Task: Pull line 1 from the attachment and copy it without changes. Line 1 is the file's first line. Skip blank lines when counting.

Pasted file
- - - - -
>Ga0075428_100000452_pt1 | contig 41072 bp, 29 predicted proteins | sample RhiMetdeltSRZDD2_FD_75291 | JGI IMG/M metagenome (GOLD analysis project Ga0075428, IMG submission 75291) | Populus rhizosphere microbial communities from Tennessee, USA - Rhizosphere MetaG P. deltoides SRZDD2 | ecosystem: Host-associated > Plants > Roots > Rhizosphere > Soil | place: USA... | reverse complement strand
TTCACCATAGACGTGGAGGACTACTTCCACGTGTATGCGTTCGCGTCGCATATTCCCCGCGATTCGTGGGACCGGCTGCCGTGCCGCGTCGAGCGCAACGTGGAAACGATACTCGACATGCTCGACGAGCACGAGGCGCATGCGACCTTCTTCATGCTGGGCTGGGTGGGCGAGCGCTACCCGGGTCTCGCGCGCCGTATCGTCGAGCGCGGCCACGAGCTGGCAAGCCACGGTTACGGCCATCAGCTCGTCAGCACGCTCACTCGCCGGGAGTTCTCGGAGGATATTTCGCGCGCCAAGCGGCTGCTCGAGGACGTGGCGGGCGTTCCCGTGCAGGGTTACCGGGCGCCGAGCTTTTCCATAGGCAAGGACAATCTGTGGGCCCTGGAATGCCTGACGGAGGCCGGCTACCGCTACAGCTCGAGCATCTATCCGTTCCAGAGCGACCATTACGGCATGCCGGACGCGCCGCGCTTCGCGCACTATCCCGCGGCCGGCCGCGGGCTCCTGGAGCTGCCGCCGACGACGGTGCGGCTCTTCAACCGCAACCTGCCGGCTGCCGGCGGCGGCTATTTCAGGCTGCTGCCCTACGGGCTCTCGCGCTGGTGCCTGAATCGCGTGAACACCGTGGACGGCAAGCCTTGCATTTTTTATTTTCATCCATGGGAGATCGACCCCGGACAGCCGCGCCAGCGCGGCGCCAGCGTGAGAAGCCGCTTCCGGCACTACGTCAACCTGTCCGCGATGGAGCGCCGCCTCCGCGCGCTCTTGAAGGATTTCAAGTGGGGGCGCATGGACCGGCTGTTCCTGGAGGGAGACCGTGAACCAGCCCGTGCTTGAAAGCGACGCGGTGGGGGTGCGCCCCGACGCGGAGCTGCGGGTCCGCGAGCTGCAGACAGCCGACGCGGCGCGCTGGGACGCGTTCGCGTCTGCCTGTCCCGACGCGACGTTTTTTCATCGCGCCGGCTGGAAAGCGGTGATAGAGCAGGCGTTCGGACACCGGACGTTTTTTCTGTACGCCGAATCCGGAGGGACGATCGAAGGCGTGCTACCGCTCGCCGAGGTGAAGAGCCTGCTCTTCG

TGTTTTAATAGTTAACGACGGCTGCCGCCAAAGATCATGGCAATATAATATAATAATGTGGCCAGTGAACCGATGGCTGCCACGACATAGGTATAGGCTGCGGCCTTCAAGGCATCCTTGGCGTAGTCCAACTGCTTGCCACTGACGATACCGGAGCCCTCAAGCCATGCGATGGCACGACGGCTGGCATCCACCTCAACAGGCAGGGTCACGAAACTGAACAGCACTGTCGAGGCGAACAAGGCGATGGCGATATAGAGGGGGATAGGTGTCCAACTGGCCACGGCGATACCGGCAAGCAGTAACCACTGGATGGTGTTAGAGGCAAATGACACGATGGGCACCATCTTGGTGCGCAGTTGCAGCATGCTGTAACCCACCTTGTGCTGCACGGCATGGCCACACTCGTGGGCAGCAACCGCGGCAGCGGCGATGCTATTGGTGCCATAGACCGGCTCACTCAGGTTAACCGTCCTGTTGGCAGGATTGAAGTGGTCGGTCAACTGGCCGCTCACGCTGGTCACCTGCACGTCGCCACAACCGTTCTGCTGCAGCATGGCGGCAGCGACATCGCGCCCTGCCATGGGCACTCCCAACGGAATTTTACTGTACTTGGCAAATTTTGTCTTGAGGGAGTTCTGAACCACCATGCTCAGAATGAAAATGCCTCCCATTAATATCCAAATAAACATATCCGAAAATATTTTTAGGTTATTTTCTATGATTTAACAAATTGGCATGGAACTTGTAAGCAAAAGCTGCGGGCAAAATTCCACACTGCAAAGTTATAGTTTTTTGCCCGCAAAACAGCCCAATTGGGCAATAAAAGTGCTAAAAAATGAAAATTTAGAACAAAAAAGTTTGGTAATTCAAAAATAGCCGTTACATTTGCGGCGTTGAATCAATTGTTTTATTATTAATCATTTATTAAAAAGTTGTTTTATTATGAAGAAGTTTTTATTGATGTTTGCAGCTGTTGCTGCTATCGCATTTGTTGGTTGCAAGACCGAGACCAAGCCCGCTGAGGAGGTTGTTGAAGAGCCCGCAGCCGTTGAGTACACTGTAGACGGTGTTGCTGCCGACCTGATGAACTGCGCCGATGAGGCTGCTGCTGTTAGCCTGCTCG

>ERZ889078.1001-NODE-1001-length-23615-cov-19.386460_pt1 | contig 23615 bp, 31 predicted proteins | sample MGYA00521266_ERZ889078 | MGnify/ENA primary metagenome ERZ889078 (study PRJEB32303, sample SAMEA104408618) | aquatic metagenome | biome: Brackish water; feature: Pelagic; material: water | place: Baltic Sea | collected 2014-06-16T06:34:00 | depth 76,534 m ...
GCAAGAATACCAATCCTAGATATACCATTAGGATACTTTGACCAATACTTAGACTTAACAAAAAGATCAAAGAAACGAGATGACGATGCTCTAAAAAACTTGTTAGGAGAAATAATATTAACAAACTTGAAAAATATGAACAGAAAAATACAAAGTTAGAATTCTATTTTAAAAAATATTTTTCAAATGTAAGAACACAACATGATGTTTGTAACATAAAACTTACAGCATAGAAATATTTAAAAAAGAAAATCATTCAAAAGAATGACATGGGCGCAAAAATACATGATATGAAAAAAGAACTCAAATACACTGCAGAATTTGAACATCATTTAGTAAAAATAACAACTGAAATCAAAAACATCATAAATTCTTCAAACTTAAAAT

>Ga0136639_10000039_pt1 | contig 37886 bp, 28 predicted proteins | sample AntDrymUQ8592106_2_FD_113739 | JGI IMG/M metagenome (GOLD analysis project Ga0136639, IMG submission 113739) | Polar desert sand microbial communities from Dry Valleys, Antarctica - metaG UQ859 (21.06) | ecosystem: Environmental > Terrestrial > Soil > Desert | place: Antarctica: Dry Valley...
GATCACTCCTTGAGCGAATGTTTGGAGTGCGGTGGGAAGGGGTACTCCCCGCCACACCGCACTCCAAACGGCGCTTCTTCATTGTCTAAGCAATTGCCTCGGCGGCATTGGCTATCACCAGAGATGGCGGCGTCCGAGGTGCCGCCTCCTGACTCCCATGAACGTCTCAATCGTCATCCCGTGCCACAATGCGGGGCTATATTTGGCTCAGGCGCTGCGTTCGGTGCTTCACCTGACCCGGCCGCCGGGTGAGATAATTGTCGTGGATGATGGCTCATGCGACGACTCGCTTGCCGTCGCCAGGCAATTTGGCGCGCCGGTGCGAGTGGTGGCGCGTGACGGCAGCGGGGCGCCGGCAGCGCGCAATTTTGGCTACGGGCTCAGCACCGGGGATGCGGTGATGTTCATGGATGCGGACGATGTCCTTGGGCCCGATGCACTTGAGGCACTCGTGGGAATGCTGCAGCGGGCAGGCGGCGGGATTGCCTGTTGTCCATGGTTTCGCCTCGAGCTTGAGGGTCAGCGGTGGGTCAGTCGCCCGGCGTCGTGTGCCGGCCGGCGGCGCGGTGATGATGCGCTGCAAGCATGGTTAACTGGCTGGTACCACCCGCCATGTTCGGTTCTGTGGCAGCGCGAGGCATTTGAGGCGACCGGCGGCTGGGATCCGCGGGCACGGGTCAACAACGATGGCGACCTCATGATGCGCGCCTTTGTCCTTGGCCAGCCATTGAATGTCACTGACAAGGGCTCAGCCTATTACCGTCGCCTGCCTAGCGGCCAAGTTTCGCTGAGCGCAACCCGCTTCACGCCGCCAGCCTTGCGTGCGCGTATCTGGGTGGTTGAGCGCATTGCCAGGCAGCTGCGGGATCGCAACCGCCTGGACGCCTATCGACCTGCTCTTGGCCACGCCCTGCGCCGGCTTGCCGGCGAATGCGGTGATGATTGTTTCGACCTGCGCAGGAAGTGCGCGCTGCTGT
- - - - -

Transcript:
>Ga0075428_100000452_pt1 | contig 41072 bp, 29 predicted proteins | sample RhiMetdeltSRZDD2_FD_75291 | JGI IMG/M metagenome (GOLD analysis project Ga0075428, IMG submission 75291) | Populus rhizosphere microbial communities from Tennessee, USA - Rhizosphere MetaG P. deltoides SRZDD2 | ecosystem: Host-associated > Plants > Roots > Rhizosphere > Soil | place: USA... | reverse complement strand